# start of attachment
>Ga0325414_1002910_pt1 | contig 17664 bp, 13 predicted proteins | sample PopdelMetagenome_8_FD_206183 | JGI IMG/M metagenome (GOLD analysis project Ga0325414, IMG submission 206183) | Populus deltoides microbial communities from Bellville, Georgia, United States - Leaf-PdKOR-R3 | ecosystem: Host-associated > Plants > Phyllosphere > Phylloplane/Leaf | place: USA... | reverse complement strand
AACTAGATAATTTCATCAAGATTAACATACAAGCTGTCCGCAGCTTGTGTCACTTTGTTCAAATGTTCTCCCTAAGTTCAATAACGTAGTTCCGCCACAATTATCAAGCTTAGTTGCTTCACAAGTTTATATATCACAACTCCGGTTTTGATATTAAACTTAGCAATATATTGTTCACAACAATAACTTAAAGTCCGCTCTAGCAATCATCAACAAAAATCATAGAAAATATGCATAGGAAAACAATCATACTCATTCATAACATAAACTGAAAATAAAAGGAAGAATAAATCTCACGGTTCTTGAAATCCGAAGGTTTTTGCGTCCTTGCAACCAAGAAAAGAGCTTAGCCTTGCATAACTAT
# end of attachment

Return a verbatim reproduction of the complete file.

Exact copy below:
>Ga0325414_1002910_pt1 | contig 17664 bp, 13 predicted proteins | sample PopdelMetagenome_8_FD_206183 | JGI IMG/M metagenome (GOLD analysis project Ga0325414, IMG submission 206183) | Populus deltoides microbial communities from Bellville, Georgia, United States - Leaf-PdKOR-R3 | ecosystem: Host-associated > Plants > Phyllosphere > Phylloplane/Leaf | place: USA... | reverse complement strand
AACTAGATAATTTCATCAAGATTAACATACAAGCTGTCCGCAGCTTGTGTCACTTTGTTCAAATGTTCTCCCTAAGTTCAATAACGTAGTTCCGCCACAATTATCAAGCTTAGTTGCTTCACAAGTTTATATATCACAACTCCGGTTTTGATATTAAACTTAGCAATATATTGTTCACAACAATAACTTAAAGTCCGCTCTAGCAATCATCAACAAAAATCATAGAAAATATGCATAGGAAAACAATCATACTCATTCATAACATAAACTGAAAATAAAAGGAAGAATAAATCTCACGGTTCTTGAAATCCGAAGGTTTTTGCGTCCTTGCAACCAAGAAAAGAGCTTAGCCTTGCATAACTAT